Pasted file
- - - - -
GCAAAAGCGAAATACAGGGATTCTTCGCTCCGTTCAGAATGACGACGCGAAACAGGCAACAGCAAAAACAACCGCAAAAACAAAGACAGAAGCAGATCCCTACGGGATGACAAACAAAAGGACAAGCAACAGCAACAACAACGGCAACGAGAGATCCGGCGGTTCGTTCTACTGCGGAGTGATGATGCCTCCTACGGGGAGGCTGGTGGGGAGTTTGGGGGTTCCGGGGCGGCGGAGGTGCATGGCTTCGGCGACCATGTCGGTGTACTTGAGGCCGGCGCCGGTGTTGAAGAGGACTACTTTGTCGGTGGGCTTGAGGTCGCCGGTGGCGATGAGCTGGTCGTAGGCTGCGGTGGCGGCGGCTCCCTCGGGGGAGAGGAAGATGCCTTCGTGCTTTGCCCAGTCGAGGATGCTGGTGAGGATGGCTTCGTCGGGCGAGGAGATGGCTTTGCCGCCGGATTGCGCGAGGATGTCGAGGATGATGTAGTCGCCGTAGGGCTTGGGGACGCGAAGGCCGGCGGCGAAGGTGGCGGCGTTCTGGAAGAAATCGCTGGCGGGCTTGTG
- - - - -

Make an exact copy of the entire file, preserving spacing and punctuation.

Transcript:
GCAAAAGCGAAATACAGGGATTCTTCGCTCCGTTCAGAATGACGACGCGAAACAGGCAACAGCAAAAACAACCGCAAAAACAAAGACAGAAGCAGATCCCTACGGGATGACAAACAAAAGGACAAGCAACAGCAACAACAACGGCAACGAGAGATCCGGCGGTTCGTTCTACTGCGGAGTGATGATGCCTCCTACGGGGAGGCTGGTGGGGAGTTTGGGGGTTCCGGGGCGGCGGAGGTGCATGGCTTCGGCGACCATGTCGGTGTACTTGAGGCCGGCGCCGGTGTTGAAGAGGACTACTTTGTCGGTGGGCTTGAGGTCGCCGGTGGCGATGAGCTGGTCGTAGGCTGCGGTGGCGGCGGCTCCCTCGGGGGAGAGGAAGATGCCTTCGTGCTTTGCCCAGTCGAGGATGCTGGTGAGGATGGCTTCGTCGGGCGAGGAGATGGCTTTGCCGCCGGATTGCGCGAGGATGTCGAGGATGATGTAGTCGCCGTAGGGCTTGGGGACGCGAAGGCCGGCGGCGAAGGTGGCGGCGTTCTGGAAGAAATCGCTGGCGGGCTTGTG